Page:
Interesting discussion of some difficulties in designing a compiler for the Ruby language.
I am thinking a lot about the design of the runtime support library and the “foreign-function interface”. I’d like to avoid bolting on a big chunk of C++ support code for runtime support; optimally the language would be self-supporting, able to run directly on the kernel API, or possibly on the C stdlib. I haven’t worked out how this could be done yet; building those low-level abstractions into the language seems to conflict with the immutable/functional core semantics.
The purpose of this article is not to rehash excellent but previously published examples where software transactions provide an enormous benefit (though for background they are briefly discussed), nor is it to add some more examples to the litany. Rather, it is to present a more general perspective that I have developed over the last two years. This perspective is summarized in a one-sentence analogy:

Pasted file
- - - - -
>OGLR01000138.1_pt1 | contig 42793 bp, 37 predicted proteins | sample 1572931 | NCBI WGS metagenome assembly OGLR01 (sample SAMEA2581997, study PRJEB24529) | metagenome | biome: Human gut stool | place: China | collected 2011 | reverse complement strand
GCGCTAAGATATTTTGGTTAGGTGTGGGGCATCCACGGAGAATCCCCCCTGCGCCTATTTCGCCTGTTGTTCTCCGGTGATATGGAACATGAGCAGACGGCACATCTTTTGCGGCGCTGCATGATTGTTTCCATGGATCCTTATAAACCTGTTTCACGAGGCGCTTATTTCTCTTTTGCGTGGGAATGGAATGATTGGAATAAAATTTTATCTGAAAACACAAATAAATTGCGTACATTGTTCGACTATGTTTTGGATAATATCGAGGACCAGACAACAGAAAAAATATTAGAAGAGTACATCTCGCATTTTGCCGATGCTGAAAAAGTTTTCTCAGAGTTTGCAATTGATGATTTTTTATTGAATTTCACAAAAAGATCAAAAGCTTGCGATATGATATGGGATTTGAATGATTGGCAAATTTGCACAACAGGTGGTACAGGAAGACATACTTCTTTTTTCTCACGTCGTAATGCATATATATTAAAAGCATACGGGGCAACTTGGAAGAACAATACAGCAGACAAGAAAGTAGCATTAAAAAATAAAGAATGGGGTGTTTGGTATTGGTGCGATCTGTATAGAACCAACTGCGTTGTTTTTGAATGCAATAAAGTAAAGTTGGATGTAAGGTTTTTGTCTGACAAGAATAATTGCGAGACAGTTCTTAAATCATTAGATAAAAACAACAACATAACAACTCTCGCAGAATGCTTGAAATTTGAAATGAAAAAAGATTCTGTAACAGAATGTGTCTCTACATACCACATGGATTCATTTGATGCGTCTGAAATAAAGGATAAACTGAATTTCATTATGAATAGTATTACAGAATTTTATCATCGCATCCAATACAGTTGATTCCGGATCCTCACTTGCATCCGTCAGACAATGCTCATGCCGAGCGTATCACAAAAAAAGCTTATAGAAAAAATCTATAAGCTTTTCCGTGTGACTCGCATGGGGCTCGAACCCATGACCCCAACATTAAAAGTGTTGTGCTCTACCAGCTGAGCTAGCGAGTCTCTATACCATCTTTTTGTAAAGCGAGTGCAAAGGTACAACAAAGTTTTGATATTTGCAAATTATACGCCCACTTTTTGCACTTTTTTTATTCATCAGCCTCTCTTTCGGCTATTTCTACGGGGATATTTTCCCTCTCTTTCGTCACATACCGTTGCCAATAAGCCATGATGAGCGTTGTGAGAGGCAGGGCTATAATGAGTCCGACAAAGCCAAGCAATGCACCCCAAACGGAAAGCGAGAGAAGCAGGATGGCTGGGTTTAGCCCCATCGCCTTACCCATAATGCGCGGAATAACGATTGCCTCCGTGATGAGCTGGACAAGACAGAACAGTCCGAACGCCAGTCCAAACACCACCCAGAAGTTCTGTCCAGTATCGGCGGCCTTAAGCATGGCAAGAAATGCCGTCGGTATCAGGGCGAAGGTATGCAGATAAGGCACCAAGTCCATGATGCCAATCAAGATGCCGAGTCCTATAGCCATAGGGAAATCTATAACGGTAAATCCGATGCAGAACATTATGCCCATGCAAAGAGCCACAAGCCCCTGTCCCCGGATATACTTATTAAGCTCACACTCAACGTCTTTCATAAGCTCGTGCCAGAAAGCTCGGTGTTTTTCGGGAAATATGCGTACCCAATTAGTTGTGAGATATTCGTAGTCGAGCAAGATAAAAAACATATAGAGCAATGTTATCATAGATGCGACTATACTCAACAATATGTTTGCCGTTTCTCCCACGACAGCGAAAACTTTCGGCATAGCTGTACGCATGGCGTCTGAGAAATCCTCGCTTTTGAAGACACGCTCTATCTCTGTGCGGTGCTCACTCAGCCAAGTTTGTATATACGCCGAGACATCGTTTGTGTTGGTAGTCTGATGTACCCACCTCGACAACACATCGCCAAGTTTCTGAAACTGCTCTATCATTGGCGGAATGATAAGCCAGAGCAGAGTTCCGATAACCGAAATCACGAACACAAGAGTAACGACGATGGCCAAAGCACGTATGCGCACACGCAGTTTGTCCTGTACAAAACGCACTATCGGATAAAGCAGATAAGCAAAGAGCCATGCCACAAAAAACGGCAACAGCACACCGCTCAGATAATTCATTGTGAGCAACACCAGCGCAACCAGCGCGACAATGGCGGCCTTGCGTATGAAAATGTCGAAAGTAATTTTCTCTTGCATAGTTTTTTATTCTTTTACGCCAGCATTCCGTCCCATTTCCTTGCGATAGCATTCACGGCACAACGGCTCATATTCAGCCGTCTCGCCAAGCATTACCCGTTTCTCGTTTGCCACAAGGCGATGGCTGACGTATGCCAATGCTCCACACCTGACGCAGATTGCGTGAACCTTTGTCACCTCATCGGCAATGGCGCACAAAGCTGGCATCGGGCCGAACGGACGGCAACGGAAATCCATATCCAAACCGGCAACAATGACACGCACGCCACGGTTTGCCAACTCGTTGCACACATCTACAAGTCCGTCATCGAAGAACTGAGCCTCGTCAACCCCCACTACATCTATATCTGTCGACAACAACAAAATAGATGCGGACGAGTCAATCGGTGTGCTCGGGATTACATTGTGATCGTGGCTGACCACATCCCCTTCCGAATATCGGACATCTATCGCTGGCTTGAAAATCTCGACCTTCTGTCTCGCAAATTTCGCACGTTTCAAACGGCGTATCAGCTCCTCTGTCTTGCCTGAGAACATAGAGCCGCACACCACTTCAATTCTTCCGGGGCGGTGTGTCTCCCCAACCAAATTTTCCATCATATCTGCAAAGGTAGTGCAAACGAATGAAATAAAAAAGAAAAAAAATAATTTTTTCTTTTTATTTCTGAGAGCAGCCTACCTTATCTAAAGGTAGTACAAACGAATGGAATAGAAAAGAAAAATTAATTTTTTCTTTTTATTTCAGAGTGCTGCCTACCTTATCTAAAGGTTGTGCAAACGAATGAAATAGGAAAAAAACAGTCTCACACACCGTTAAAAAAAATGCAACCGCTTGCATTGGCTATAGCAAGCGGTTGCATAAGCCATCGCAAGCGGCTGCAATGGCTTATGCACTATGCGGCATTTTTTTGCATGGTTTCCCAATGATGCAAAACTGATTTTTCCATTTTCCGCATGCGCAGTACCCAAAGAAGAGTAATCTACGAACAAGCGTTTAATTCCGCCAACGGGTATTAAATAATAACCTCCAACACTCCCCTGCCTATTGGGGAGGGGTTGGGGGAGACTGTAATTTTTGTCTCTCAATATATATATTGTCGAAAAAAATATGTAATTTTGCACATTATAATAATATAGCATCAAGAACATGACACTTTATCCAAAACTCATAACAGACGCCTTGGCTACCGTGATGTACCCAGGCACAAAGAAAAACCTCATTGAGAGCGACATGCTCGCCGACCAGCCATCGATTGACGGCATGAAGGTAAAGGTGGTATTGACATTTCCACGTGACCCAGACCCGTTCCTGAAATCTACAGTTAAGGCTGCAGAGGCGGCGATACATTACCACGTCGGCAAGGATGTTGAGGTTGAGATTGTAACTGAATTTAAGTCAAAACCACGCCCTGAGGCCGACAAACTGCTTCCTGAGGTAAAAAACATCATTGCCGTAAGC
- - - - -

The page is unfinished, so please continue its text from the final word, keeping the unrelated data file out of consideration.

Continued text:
Transactional memory is to
garbage collection is to
The prose style is excessively wordy for my taste, but the content is interesting, and the core idea is entirely compatible with my own opinions on the subject.